Relative Adoptions in Florida

By DeLand Adoption Attorney Richard “Jake” Jackson

Florida law has a simplified procedure for a Relative Adoption, similar to a Step-Parent Adoption.  Generally, with a Relative Adoption you do not need a Home Study; you are not required to file a sworn statement itemizing the costs and fees incurred for the adoption; and you are able to file one Petition to handle both the termination of parental rights and the finalization of the adoption, rather than having to file two separate proceedings.Typically, the time that it takes to complete a Relative Adoption or a Step-Parent Adoption in Florida is much less than a standard non-relative adoption.  In addition, the expense of a Florida Relative Adoption or Step-Parent Adoption is usually much less than the cost of a non-relative adoption.

WHO IS ELIGIBLE TO FILE FOR A RELATIVE ADOPTION?    For purposes of a Relative Adoption, a “Relative” is defined as “a person related by blood to the person being adopted within the third degree of consanguinity.” [Florida Statute section 63.032(16)]  A Grandparent, Great-Grandparent, Aunt, Uncle, Brother, Sister, Niece, or Nephew would qualify.  More distant relatives do not qualify for a Relative Adoption, so they would have to follow the same procedures as a person who is not related to the child.

WHAT ARE THE DIFFERENCES BETWEEN A FLORIDA RELATIVE ADOPTION AND A FLORIDA STEP-PARENT ADOPTION?    A Step-Parent Adoption generally only terminates the parental rights of one of the parents: the rights of the parent who is married to the Petitioner remain intact.  In a Relative Adoption, normally the rights of both of the child’s parents are terminated.  Another difference is that the federal adoption tax credit for qualified adoption expenses does not apply in a Step-Parent Adoption, but it does apply in a Relative Adoption.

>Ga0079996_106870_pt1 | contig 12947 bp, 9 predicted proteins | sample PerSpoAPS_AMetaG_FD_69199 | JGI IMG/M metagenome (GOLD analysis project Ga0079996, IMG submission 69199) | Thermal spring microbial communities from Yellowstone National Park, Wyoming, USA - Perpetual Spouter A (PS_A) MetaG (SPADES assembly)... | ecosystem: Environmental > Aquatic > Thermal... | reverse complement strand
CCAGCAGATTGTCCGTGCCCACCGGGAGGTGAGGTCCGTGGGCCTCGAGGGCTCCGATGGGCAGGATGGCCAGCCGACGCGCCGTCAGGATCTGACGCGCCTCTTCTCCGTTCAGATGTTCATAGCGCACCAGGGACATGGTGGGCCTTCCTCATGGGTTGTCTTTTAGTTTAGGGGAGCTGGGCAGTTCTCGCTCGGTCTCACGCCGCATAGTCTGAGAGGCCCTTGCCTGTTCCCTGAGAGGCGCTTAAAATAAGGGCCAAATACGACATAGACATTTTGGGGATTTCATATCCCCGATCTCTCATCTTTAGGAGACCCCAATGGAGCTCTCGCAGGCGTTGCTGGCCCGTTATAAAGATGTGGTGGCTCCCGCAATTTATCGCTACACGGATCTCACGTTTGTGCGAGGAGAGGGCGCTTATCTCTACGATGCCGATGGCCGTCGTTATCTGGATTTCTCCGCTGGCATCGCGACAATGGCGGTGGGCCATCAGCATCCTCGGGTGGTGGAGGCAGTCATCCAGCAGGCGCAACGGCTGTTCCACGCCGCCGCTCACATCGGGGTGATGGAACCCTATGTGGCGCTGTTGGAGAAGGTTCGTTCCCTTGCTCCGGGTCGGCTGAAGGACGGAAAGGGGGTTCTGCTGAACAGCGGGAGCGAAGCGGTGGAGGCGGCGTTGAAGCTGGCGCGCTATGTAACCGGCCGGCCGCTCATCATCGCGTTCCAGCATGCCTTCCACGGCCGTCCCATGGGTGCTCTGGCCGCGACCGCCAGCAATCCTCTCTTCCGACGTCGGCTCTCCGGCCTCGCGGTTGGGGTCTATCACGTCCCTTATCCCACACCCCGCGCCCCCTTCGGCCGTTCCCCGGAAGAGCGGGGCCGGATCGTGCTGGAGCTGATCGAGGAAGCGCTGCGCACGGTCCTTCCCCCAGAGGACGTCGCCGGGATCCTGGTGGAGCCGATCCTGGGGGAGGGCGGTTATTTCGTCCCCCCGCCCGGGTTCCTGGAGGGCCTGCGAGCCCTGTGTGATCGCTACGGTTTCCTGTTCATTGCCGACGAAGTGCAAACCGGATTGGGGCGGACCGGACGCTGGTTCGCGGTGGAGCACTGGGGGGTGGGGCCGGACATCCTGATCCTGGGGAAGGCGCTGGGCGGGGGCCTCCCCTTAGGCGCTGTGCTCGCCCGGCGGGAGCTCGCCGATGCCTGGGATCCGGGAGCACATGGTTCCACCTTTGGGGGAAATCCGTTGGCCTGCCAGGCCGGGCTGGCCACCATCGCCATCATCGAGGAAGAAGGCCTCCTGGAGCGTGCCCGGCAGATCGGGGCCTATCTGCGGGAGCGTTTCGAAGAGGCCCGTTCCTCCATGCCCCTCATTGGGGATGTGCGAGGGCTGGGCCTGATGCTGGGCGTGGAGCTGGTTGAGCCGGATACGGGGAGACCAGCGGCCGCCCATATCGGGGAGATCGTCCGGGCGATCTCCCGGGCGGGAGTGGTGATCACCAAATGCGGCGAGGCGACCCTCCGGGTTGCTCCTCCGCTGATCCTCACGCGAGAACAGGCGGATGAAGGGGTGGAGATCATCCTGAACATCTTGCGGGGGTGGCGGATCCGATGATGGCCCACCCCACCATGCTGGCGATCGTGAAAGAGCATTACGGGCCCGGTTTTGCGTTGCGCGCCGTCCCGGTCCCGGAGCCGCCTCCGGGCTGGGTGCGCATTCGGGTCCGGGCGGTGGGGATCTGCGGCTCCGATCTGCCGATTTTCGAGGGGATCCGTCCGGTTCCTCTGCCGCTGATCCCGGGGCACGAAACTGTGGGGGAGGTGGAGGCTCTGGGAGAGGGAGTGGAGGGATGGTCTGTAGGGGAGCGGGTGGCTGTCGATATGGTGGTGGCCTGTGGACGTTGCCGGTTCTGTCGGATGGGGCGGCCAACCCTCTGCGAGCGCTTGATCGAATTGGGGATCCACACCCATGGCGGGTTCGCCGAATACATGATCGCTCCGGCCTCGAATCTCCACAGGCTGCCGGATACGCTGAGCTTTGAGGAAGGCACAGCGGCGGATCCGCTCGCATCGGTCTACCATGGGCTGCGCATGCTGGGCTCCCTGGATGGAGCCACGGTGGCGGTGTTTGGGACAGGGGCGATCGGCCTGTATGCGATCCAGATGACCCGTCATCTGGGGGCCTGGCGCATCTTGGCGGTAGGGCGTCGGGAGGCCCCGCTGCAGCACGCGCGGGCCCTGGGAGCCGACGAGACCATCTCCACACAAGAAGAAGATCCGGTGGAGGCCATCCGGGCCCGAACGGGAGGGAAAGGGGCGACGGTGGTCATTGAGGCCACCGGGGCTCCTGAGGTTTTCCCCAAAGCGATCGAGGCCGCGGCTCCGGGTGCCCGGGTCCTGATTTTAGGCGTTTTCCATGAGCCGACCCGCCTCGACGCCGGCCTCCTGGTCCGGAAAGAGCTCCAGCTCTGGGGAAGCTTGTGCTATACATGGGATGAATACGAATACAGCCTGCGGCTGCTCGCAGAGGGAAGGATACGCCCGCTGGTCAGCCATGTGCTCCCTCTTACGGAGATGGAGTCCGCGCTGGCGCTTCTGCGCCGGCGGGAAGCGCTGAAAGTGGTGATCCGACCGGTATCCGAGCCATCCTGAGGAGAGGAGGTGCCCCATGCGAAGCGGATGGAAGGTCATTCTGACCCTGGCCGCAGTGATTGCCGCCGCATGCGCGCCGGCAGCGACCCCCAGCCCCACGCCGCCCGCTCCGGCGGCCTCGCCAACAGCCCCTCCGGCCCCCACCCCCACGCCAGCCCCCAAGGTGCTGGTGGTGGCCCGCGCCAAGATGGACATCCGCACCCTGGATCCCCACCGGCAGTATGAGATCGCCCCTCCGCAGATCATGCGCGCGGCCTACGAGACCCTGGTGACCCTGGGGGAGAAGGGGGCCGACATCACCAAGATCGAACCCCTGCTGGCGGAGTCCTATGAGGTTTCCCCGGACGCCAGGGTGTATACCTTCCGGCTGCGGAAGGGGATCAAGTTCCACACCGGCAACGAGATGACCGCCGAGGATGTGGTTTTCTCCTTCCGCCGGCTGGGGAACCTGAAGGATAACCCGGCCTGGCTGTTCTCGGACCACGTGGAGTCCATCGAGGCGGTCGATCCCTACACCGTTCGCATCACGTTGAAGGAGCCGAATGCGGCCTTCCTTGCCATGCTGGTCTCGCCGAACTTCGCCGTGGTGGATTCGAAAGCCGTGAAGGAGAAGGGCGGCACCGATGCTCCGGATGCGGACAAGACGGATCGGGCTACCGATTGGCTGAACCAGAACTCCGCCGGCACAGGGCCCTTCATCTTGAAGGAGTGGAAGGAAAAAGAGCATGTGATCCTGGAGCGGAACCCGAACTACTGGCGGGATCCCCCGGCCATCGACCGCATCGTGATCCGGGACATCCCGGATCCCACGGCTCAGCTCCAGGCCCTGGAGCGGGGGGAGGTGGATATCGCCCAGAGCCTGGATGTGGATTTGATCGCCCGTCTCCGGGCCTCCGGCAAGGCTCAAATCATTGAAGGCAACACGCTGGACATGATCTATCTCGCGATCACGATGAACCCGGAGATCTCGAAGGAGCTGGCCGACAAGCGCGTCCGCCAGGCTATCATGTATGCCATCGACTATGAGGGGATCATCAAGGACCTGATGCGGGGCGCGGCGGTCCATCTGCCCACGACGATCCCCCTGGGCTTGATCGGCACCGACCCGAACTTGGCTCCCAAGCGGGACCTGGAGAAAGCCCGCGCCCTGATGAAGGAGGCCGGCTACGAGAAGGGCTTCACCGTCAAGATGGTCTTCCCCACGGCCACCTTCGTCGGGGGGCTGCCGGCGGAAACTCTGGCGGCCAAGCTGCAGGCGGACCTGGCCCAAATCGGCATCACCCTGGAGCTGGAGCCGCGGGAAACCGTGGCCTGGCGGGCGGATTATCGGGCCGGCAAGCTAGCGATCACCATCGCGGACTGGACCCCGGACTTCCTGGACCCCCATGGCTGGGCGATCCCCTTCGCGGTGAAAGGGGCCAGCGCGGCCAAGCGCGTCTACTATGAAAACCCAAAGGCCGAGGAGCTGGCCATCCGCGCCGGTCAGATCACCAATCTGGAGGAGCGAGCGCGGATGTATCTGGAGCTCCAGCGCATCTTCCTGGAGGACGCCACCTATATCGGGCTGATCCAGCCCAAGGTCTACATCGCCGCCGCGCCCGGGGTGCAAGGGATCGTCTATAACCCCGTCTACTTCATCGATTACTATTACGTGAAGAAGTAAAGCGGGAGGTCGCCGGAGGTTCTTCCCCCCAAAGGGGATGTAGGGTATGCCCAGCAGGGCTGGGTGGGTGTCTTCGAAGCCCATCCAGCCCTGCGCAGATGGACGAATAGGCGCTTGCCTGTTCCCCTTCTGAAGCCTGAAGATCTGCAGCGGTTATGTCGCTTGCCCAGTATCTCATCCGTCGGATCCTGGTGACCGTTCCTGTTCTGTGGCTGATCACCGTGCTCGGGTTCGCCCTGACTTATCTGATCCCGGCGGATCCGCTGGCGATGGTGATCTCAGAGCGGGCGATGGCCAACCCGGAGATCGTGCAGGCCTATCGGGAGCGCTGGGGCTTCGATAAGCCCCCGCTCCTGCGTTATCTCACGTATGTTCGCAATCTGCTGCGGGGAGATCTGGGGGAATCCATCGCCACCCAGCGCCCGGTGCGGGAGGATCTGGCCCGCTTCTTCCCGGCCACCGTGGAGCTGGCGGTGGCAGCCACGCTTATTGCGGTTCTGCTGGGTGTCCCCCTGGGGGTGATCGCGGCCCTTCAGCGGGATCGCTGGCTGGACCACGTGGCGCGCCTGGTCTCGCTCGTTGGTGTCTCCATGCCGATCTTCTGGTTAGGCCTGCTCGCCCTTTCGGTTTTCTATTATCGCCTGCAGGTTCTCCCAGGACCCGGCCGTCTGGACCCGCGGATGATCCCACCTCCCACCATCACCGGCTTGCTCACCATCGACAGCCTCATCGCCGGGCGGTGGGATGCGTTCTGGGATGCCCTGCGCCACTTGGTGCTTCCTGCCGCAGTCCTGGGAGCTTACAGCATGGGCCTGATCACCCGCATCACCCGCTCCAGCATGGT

WHAT IS THE LEGAL EFFECT OF A RELATIVE ADOPTION?  The relatives who adopt the child become the child’s parents.  Normally, when a birth parent’s rights are terminated in an adoption, the birth parents legally become strangers to the child.  However, since the child becomes the child of a relative, the child will become a relative (although no longer the child) of one of the birth parents.  For example, if the birth mother’s parents adopt the child, the birth mother would then legally become the child’s sister because they now have the same parents; but the birth father would no longer be legally related to the child.

As a Florida adoption attorney, Jake Jackson is committed to the highest level of ethics and professionalism when serving the needs of birth parents and adoptive families.  If you have questions about adoptions in Florida, please call us at (386) 738-1111 for a free consultation.

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